Lab physicist Rich Muller is one of Atlantic magazine’s “Brave Thinkers” for 2011, a list that includes Barack Obama and the late Steve Jobs. The editors annually choose individuals who risked “careers, reputations, and fortunes to advance ideas that upend an established order.” Muller, who heads the Berkeley Earth Surface Temperature project (BEST), was chosen based on his testimony about global temperature trends before the House Committee on Science, Space, and Technology, which had been orchestrated by Republican legislators who are outspoken skeptics. “Confounding expectations, he reported a global warming trend that is very similar to that previously reported by other groups.” More>
Posts Tagged ‘People’
Division: Facilities — High Voltage Electrical
Years at the Lab: 1
What do you do at the Lab? Maintain electrical distribution systems
How does your job make the Lab successful? High voltage maintenance work is critical to the ongoing reliability of the Lab’s operations. Without reliable power, the Lab would not function
What is your greatest achievement at work? I’ve replaced components of critical systems at various locations, and have identified several areas for improvement in our safety policies that have been put into use.
What is the strangest thing that has happened to you on the job? I had to remove a dead skunk out of a high voltage utility vault
What are some of your favorite activities outside of work? Spending time with my kids, motor sports, water sports, traveling
What saying best reflects your outlook on life? Nulla tenaci invia est via —For the tenacious no road is impassible.
Do you posses any unique talents? I am a classical trained pianist and speak three languages.
Berkeley Lab microbial ecologist Terry Hazen, whose studies of last summer’s oil spill in the Gulf of Mexico made headlines across the nation, is retiring from the Lab to become the University of Tennessee-Oak Ridge National Laboratory Governor’s Chair for Environmental Biotechnology. He begins on Dec. 1. Hazen has been with the Earth Sciences Division since 1998 and most recently headed the Ecology Department. He also heads microbial programs for the Joint BioEnergy Institute and the Energy Biosciences Institute. At Tennessee, Hazen will hold joint appointments with UT’s College of Engineering and ORNL’s Biosciences Division. More>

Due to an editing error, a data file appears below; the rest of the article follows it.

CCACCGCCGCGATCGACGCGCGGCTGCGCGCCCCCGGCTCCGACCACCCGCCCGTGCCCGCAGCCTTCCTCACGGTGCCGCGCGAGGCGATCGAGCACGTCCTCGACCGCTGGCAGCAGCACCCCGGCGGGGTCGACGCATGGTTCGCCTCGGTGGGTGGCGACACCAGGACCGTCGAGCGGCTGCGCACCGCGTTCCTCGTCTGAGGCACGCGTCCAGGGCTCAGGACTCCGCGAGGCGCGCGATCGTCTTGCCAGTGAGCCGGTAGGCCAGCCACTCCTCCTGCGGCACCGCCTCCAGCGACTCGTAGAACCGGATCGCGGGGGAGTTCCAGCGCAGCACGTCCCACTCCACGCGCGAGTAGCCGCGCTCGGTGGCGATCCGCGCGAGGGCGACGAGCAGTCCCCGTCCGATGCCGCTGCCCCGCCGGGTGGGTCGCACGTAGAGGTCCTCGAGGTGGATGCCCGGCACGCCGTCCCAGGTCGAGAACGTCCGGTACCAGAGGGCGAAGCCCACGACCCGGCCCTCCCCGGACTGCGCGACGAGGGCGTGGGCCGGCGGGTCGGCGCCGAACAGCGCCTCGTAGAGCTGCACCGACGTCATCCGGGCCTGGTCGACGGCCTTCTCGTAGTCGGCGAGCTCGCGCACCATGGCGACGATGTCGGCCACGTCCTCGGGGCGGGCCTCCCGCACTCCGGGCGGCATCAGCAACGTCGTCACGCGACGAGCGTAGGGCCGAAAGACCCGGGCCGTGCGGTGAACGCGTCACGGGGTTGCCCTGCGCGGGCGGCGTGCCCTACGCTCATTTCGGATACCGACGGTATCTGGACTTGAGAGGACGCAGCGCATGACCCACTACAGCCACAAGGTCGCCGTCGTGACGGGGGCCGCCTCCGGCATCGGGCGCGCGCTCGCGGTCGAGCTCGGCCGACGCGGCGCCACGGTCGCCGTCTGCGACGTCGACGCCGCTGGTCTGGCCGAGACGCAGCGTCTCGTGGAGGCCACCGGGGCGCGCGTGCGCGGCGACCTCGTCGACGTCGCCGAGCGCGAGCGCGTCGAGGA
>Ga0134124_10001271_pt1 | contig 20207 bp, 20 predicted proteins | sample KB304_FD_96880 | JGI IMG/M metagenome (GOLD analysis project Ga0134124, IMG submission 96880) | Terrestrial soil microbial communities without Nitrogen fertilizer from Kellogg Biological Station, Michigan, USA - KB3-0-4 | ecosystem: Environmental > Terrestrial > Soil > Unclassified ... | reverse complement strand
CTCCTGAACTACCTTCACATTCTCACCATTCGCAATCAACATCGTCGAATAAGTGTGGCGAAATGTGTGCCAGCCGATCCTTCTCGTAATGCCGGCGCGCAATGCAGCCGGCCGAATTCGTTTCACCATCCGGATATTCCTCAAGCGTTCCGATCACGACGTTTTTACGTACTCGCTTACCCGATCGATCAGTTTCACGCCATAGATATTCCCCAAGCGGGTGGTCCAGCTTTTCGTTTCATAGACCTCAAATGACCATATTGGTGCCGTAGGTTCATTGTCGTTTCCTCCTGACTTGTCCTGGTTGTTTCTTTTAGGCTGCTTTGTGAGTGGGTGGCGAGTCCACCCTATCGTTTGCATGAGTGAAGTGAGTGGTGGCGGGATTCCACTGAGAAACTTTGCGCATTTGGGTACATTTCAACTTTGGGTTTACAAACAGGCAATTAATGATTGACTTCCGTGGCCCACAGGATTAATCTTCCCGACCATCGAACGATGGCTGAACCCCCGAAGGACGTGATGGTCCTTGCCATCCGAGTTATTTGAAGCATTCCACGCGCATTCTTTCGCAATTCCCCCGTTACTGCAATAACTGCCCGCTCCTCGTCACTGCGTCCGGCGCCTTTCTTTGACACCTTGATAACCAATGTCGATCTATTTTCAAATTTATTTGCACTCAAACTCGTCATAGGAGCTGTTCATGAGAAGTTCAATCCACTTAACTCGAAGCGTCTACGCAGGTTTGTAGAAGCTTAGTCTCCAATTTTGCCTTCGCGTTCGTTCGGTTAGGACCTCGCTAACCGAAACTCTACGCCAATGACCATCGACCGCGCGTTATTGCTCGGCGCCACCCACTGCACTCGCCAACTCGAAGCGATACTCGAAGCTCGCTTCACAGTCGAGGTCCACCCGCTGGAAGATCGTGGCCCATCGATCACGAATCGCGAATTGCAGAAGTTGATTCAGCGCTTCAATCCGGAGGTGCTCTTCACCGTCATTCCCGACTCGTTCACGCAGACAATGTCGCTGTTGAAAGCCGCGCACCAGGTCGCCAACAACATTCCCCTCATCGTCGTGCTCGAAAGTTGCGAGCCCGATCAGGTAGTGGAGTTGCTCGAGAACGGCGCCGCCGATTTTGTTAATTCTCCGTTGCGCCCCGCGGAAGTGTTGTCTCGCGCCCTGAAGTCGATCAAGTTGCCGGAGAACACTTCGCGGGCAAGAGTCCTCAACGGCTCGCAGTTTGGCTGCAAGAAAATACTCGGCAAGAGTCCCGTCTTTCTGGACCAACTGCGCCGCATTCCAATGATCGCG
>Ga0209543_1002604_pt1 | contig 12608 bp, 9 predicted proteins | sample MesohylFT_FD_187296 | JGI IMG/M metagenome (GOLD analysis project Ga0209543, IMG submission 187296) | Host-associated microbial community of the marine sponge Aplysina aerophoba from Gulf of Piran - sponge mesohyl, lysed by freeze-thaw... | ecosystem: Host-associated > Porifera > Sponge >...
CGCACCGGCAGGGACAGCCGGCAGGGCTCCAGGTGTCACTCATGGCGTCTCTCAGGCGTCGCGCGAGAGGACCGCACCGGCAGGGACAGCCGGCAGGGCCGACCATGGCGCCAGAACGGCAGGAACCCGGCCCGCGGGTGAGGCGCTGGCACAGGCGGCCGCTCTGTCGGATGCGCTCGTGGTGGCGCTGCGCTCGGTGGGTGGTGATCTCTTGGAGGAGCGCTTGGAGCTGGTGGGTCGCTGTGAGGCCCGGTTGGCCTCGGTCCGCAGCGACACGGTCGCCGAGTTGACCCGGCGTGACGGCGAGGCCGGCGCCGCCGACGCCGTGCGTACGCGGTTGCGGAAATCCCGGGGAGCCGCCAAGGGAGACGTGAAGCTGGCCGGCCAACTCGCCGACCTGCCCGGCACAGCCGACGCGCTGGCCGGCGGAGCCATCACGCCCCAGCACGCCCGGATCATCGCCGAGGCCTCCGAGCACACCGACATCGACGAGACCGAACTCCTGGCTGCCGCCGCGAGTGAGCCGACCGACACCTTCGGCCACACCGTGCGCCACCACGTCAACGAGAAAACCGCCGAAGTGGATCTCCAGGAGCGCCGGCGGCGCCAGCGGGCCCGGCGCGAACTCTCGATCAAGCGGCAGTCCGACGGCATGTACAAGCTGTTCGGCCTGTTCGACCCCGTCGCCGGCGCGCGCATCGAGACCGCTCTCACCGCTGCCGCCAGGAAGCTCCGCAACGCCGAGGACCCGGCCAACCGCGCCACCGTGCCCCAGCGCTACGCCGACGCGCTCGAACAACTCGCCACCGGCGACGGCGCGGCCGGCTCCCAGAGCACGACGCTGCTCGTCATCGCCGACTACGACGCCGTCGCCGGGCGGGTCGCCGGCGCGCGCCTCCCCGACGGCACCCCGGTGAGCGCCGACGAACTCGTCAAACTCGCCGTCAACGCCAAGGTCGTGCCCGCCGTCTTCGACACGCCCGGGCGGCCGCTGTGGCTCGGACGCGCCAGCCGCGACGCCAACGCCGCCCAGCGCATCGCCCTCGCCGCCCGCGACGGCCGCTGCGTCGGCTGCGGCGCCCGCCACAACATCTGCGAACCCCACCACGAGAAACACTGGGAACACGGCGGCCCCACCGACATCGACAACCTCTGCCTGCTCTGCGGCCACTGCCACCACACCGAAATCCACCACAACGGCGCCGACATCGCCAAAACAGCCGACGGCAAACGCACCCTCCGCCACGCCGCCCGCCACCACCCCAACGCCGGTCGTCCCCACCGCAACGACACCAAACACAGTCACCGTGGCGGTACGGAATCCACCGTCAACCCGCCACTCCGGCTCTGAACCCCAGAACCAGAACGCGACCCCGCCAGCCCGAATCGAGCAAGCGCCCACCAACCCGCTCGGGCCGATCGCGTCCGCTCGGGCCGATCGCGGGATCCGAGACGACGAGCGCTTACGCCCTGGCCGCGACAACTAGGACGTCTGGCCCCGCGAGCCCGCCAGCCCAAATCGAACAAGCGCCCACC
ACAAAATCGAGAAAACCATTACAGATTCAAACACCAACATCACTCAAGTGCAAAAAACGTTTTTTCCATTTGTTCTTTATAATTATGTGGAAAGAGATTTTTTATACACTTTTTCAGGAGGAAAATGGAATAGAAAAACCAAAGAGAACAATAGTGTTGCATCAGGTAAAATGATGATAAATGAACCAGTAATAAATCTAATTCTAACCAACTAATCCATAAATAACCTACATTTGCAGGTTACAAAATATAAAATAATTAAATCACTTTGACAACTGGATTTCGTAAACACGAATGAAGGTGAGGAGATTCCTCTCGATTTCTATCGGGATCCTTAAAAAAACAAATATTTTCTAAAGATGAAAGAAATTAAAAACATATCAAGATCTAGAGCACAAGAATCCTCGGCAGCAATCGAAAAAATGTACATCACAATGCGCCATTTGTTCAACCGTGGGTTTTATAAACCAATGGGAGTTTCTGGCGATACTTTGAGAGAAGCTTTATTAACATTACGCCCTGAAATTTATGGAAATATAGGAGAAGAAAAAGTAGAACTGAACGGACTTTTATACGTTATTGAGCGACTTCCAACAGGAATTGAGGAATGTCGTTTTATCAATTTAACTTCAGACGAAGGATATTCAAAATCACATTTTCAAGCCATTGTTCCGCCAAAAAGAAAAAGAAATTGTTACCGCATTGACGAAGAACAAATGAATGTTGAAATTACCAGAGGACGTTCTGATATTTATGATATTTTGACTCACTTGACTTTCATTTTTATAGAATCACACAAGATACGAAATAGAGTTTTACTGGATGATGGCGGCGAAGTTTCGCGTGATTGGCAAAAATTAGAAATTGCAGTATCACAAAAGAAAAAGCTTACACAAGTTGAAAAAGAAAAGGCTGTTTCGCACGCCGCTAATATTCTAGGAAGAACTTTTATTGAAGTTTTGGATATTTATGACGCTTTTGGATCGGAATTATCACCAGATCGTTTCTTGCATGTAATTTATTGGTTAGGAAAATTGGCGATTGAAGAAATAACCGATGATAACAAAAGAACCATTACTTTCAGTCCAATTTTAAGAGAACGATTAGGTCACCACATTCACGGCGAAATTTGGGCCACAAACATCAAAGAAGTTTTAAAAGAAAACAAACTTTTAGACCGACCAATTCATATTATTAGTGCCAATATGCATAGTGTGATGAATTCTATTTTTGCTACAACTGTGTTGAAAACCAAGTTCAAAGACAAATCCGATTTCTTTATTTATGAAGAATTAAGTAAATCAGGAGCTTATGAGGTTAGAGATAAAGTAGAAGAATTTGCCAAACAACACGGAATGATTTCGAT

Michael Wehner of the Lab’s Computational Research Division will give an invited talk called “Projections of Extreme Weather in a Changing Climate: Balancing Confidence and Uncertainty” at Climate Change Beijing, an international climate change conference taking place later this month and hosted by the Chinese Academy of Sciences, the National Science Foundation of China and CSIRO, Australia. As part of this conference, the world’s leading climate scientists, industry leaders, government representatives, students, and members of the general public will meet to discuss the most important environmental issues of our time. More>
Joe Krupa, a program analyst for the Berkeley Site Office (BSO), has been a familiar face at Berkeley Lab. Since 1985 he has worked for Department of Energy oversight offices — since 1999 at BSO and at predecessor organizations before then. He has been there to monitor and support the science, and as he likes to put it, “to grease the bureaucratic skids.” Yesterday, more than 100 of his friends and colleagues wished him well at a luncheon marking his retirement at the age of 50. Joe is leaving the Lab earlier than he or anyone would like: He is battling primary lateral sclerosis (PLS), a rare neurodegenerative disease that causes slow, progressive weakening of muscles. More>
The Department of Energy has announced the appointment of Physics Division Director and Associate Lab Director Jim Siegrist as the new Associate Director of the Office of Science for the Office of High Energy Physics. The appointment will become effective Oct. 1. He will be responsible for strategic program planning, budget formulation and execution, program integration with other Office of Science activities and with the DOE technology offices, and interagency integration. David Nygren will serve as the Acting Division Director.
Ernie Majer of the Lab’s Earth Sciences Division is among the researchers featured in an upcoming episode of QUEST, broadcast on KQED tonight at 7:30 p.m. The show is called “Induced Seismicity: Man-Made Earthquakes” and explores how engineering activity to tap energy sources, like geothermal reservoirs and removing oil and natural gas trapped in rocks. More>
Susannah Green Tringe of the Joint Genome Institute has been named one of 2011’s “Brilliant 10,” the annual list compiled by Popular Science magazine of top young researchers. In adding her name to the list, which appears in the October issue, the magazine recognized her $2.5 million grant from the DOE Early Career Research Program to study the role of microbial communities in restored wetlands in the San Francisco Bay-Delta region of California and their impact on long-term carbon sequestration. The Popular Science Brilliant 10 recognizes scientists and researchers under the age of 40 who, according to the magazine, “represent the best of what science can achieve and demonstrate American’s continuing cutting-edge research.” More>
David Bailey, chief technologist for the Lab’s Computational Research Division, has started writing a regular monthly math column for “The Conversation.” His first installment, “Where is Everybody? Doing the Maths on Extraterrestrial Life,” looks at Fermi’s Paradox on why there has never been “any evidence of even a single extraterrestrial civilization.” More>